Another important Fujiwara figure was Michinaga (966-1028 CE) who became the clan’s leader in 995 CE. During his 30-year reign as the most powerful individual in Japan, he married off four daughters to four emperors and so eventually came to have an impressive four emperors as grandsons. The Fujiwara were at their zenith and Michinaga could claim in his famous poem: “No waning in the glory of the full moon - this world is indeed my world!” (Whitney Hall, 70). Michinaga retired from politics and became a Buddhist monk in 1019 CE - he had already prepared the way by founding the Hojoji temple - but he still pulled the strings of power through his son Yorimichi (992-1074 CE). When he died in 1027 CE, Michinaga was said to have clasped in his hands strings of a different kind, silk cords which ran to several statues of the bodhisattva Amida in the hope that they would pull him to the Pure Land of the Buddhist afterlife. Michinaga’s life became the subject of the Eiga monogatari, an 11th century CE history.
Decline in Power
The dominance of the Fujiwara was not quite total and did not always go unchallenged. One of the first attempts by the emperors to reassert their power and independence was by Emperor Uda. He sought to break the Fujiwara monopoly by promoting one Sugawara Michizane (845-903 CE), an outsider of lowly social rank, to the high position of Minister of the Right and a member of the Council of State in 899 CE. In 901 CE, the Fujiwara fought back and concocted an accusation of treason against Sugawara with the result that he was effectively exiled. Sugawara would get his revenge when certain disasters befell the palace and state following his death, ultimately even being officially deified as the Shinto god of scholarship under the honorary title of Tenjin. Nevertheless, for the Fujiwara, normal service had resumed.
Emperor Shirakawa (r. 1073-1087 CE) attempted to assert his independence from the Fujiwara by abdicating in 1087 CE and allowing his son Horikawa to reign under his supervision. Shirakawa’s own father, Emperor Go-Sanjo (r. 1068-1073 CE) had done exactly the same but had died a year after abdicating. Shirakawa, on the other hand, ruled behind the scenes for over three decades. Emperors, from that time on, also created their own bureaucracy of power similar to that of the Fujiwara clan. This strategy of 'retired' emperors still, in effect, governing became known as 'cloistered government' (insei) as the emperor usually remained behind closed doors in a monastery.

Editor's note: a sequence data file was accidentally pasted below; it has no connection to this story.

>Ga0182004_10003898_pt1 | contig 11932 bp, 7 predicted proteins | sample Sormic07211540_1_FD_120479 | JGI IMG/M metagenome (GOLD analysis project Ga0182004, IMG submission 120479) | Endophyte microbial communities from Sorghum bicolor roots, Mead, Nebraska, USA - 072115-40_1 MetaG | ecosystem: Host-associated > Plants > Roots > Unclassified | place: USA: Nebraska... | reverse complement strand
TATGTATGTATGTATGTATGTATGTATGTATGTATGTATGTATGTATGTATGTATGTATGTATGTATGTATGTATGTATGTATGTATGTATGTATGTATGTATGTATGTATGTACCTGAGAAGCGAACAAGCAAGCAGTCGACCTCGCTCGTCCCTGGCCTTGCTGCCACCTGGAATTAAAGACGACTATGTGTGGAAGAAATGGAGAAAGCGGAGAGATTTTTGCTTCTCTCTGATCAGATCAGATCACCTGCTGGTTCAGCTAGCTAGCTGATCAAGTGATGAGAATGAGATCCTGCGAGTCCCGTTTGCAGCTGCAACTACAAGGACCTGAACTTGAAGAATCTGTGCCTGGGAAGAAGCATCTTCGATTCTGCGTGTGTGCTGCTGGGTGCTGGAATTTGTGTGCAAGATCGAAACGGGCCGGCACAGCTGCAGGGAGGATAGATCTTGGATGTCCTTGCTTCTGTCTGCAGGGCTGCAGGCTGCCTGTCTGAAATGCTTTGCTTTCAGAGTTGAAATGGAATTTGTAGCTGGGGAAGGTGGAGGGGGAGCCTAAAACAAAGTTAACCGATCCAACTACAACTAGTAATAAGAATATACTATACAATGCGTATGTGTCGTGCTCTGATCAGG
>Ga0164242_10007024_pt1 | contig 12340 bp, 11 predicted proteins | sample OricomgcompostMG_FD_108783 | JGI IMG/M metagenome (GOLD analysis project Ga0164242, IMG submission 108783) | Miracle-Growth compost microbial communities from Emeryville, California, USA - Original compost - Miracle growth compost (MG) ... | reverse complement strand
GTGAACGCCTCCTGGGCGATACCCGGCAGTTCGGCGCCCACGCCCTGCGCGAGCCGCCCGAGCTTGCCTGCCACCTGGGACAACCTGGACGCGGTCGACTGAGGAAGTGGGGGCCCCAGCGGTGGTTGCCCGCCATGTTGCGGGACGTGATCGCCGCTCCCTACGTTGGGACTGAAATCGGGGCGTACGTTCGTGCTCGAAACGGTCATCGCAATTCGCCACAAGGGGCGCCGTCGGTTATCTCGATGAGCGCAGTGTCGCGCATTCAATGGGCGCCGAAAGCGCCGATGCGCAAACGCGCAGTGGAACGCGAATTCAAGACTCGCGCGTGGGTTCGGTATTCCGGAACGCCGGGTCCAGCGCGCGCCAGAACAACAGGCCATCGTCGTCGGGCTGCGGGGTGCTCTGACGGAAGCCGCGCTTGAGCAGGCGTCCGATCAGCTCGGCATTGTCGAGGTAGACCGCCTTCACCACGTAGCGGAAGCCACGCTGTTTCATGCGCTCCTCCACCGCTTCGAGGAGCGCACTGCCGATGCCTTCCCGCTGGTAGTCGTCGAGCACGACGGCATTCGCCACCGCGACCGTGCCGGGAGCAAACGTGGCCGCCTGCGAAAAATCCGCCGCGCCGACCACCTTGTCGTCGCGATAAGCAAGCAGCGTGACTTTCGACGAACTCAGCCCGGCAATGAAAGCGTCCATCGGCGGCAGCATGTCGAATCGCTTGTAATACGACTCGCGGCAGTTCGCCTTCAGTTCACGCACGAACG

In the provinces, new forces were emerging which would challenge the dominance of the Fujiwara even more seriously. Left to their own devices and fuelled by blood from the minor nobility produced by the process of dynastic shedding (when an emperor or aristocrat had too many children they were removed from the line of inheritance), two important groups evolved, the Minamoto (aka Genji) and Taira (aka Heike) clans. With their own private armies of samurai, they became important instruments in the hands of rival members of the Fujiwara clan’s internal power struggle which broke out in the 1156 CE Hogen Disturbance.
In 1156 CE the death of the retired emperor Toba caused a bid for power from two rival groups within the Fujiwara clan, each with their own claimant to be next emperor. Tadamichi Fujiwara supported Go-Shirakawa while his brother Yorinaga sided with the retired emperor Sutoku. The Taira clan sided with the Go-Shirakawa and the Minamoto clan sided with Sutoku, although things were made even more complicated when Yoshitomo, son of the Minamoto leader Tameyoshi, sided with Go-Shirakawa. After the violence rather euphemistically called the Hogen Disturbance (Hogen No Ran) was over, Go-Shirakawa and his supporters had won the day.
The Taira, led by Taira no Kiyomori, eventually swept away all rivals and dominated government for two decades. However, in the Genpei War (1180-1185), the Minamoto returned victorious, and the clan leader, Yoritomo, was given the title of shogun by the emperor. Yoritomo’s rule would usher in the Kamakura Period (1185-1333 CE), also known as the Kamakura Shogunate, when Japanese government became dominated by the military.
The Fujiwara may have lost political power but the clan continued as an important aristocratic family with many members continuing to hold titled positions, even if those roles had no direct bearing on government. The provinces were another redoubt for Fujiwara members no longer able to acquire through patronage key positions at court. In later times the clan produced some noted writers and poets, amongst them Fujiwara no Sadaie who in 1205 CE compiled the Shin Kokinshu, an imperial poetry collection.
This article was made possible with generous support from the Great Britain Sasakawa Foundation.